For Sale By:Private Seller
Exterior Color: Teal
Interior Color: Black
Number of Cylinders: 4
Drive Type: D16a6
Sub Model: Si
Sheldon, Iowa, United States
Honda has participated in the annual Rose Parade for the past 53 years and returns this year as the presenting sponsor for the fourth time running. But it's not satisfied merely putting its name on the event; Honda intends to lead from the front with what promises to be the longest float in the parade's long history.
The float, previewed in the rendering above, will measure 274 feet long, as tall as 30 feet high, as wide as 18 feet and weighing a whopping 50 tons with 8,980 flowers covering its surface. The train will be led by a locomotive designed to mimic the Acura NSX, with Asimo at the wheel. The second car in the train showcases a Honda engine, followed by a robotic arm, and, for the first time in the parade's history, a pair of 30-foot LED monitors displaying images of spectators lining the parade route. A caboose inspired by the Honda Jet will pick up the rear.
Oh, and in case you're wondering just who Honda will be knocking off the record books with its 274-foot train of roses, that would be... also Honda. The Japanese company set the record in 2005 with a 207-foot float. Scope out the details in the press release below and click the image above to view in high resolution.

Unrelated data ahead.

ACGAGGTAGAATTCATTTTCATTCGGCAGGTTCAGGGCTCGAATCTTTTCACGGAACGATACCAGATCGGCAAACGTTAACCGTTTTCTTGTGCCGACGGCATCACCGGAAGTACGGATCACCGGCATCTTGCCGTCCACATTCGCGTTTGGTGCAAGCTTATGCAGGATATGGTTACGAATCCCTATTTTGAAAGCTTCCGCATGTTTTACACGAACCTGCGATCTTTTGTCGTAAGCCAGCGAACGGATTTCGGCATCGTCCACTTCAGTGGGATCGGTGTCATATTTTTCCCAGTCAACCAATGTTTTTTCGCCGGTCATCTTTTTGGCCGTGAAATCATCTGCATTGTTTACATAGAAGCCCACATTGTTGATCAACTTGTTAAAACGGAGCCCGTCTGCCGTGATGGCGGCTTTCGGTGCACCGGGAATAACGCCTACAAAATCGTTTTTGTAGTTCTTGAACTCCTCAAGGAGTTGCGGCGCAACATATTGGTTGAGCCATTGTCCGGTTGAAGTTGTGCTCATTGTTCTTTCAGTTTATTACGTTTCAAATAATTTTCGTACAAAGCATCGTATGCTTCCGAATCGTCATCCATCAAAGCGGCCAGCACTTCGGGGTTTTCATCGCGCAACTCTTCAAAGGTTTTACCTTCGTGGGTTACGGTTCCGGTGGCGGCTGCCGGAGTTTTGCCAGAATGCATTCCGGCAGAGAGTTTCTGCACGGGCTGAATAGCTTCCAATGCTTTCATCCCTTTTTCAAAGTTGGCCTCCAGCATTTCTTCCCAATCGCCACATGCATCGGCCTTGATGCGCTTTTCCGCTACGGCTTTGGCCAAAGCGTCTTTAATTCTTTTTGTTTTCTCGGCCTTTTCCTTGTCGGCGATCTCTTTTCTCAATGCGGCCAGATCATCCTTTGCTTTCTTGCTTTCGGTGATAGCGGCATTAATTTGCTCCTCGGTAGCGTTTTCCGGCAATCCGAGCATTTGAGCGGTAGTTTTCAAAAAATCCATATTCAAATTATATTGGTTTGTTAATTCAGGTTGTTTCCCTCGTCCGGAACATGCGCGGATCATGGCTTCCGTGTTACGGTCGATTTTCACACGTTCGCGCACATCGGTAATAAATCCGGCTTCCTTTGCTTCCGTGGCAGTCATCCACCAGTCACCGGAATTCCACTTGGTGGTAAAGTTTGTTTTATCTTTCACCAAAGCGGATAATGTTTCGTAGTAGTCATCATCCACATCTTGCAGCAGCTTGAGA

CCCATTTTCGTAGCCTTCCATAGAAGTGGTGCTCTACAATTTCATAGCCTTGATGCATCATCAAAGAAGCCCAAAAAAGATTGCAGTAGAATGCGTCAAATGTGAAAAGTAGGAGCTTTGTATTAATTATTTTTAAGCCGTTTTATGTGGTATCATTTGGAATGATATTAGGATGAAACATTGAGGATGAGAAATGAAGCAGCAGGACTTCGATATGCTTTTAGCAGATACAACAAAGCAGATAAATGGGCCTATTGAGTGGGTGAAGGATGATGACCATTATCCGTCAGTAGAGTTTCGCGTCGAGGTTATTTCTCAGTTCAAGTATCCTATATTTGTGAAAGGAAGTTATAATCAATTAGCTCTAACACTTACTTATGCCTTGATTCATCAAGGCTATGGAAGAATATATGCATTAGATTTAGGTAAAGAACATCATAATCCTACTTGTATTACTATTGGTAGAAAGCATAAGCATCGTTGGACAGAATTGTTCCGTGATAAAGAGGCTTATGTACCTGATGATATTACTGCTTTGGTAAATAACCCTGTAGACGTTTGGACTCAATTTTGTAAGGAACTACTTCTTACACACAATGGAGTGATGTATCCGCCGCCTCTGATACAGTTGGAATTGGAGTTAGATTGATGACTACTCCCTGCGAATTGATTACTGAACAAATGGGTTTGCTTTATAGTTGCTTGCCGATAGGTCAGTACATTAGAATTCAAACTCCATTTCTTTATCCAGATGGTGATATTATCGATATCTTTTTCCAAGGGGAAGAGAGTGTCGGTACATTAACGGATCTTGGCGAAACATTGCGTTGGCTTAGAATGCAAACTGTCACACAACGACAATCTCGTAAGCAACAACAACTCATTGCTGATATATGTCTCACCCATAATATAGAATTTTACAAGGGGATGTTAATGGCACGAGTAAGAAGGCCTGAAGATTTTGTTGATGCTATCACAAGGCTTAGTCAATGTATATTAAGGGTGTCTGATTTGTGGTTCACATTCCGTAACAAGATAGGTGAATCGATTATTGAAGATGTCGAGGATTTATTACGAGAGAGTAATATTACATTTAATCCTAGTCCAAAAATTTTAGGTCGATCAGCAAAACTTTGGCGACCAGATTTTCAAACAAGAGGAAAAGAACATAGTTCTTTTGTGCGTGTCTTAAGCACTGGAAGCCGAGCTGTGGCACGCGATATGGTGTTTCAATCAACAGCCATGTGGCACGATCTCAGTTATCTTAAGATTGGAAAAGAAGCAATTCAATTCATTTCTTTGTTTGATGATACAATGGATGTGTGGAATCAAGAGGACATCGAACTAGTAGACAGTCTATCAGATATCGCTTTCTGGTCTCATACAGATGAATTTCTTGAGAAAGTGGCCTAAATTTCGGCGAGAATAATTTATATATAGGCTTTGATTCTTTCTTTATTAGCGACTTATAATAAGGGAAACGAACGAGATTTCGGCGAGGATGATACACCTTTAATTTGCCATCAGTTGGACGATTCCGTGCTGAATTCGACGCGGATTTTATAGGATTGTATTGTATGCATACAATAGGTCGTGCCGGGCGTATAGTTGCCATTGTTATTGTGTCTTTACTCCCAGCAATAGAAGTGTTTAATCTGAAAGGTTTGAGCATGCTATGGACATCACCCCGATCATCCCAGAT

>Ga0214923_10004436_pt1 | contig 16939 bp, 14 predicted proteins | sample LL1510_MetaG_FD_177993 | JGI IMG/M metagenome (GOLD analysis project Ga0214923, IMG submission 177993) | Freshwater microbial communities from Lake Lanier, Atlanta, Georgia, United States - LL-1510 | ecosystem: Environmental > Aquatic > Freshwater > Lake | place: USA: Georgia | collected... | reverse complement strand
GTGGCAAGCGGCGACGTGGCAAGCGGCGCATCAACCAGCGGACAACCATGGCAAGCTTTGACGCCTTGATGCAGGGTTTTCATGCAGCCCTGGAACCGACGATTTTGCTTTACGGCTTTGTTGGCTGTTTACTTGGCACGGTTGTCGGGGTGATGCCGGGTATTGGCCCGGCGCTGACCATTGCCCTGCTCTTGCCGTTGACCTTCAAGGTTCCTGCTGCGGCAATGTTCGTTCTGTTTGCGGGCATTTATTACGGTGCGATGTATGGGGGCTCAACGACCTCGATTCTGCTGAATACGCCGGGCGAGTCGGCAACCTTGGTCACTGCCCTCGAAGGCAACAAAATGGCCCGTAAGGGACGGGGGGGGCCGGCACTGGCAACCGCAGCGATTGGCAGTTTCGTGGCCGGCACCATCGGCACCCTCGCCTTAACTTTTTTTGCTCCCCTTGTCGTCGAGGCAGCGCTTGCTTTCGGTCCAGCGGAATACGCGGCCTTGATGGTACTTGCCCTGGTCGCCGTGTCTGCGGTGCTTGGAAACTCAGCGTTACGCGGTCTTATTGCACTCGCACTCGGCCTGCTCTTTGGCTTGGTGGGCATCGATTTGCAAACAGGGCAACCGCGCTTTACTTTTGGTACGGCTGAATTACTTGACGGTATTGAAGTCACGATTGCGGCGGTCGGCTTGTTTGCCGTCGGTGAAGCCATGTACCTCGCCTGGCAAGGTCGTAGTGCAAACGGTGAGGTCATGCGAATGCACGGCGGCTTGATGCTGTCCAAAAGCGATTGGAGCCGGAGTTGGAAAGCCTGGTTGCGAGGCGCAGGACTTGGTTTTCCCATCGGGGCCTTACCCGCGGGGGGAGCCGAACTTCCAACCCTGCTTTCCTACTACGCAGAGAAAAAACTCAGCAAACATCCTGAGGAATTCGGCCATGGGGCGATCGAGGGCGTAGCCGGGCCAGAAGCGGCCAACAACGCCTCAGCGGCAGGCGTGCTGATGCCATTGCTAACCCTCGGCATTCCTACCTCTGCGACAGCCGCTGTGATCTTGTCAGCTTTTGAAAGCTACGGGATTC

Mon, 10 Jun 2013 11:30:00 EST
Unfortunately, the government's list still contains errors.
The National Highway Traffic Safety Administration has issued an updated list of vehicle models that it's urging owners to repair under the mushrooming Takata airbag inflator recall. The latest version adds vehicles from new automakers like Subaru and Ford that are missing from the original announcement, and it also removes erroneous entries from General Motors, leaving only the 2005 Saab 9-2X (a reskinned Subaru WRX), and the 2003-2005 Pontiac Vibe, a joint project with Toyota.
According to two separate reports in The Detroit News, the National Highway Traffic Safety Administration is launching investigations into 550,000 Pontiac G6 (pictured above) and 320,000 Honda Odyssey (pictured right) models. The G6 models are all from the 2005 to 2007 model years, while the Odyssey minivans are from the 2003 and 2004 model years. The two NHTSA probes are not related.
In the case of the G6, this is an upgrade to an original investigation that started in February after NHTSA received "hundreds of reports" that the brake lights on these cars may malfunction. According to The Detroit News, the lights may come on when the brake pedal is not depressed, and likewise, the brake lights may not illuminate when the pedal has been pushed. General Motors was able to provide NHTSA with a significant number of warranty claims, including 1,100 reports that could potentially relate to this problem, one of which indicates a vehicle crash.
For Honda, the NHTSA probe concerns airbags that may deploy unexpectedly. The government agency received six complaints from 2003-04 Odyssey owners saying that the front airbags suddenly went off without a crash. The Detroit News reports that three of the six owners sustained injuries from these incidents. Additionally, NHTSA has received 41 complaints from owners saying the vehicle's airbag warning light had illuminated.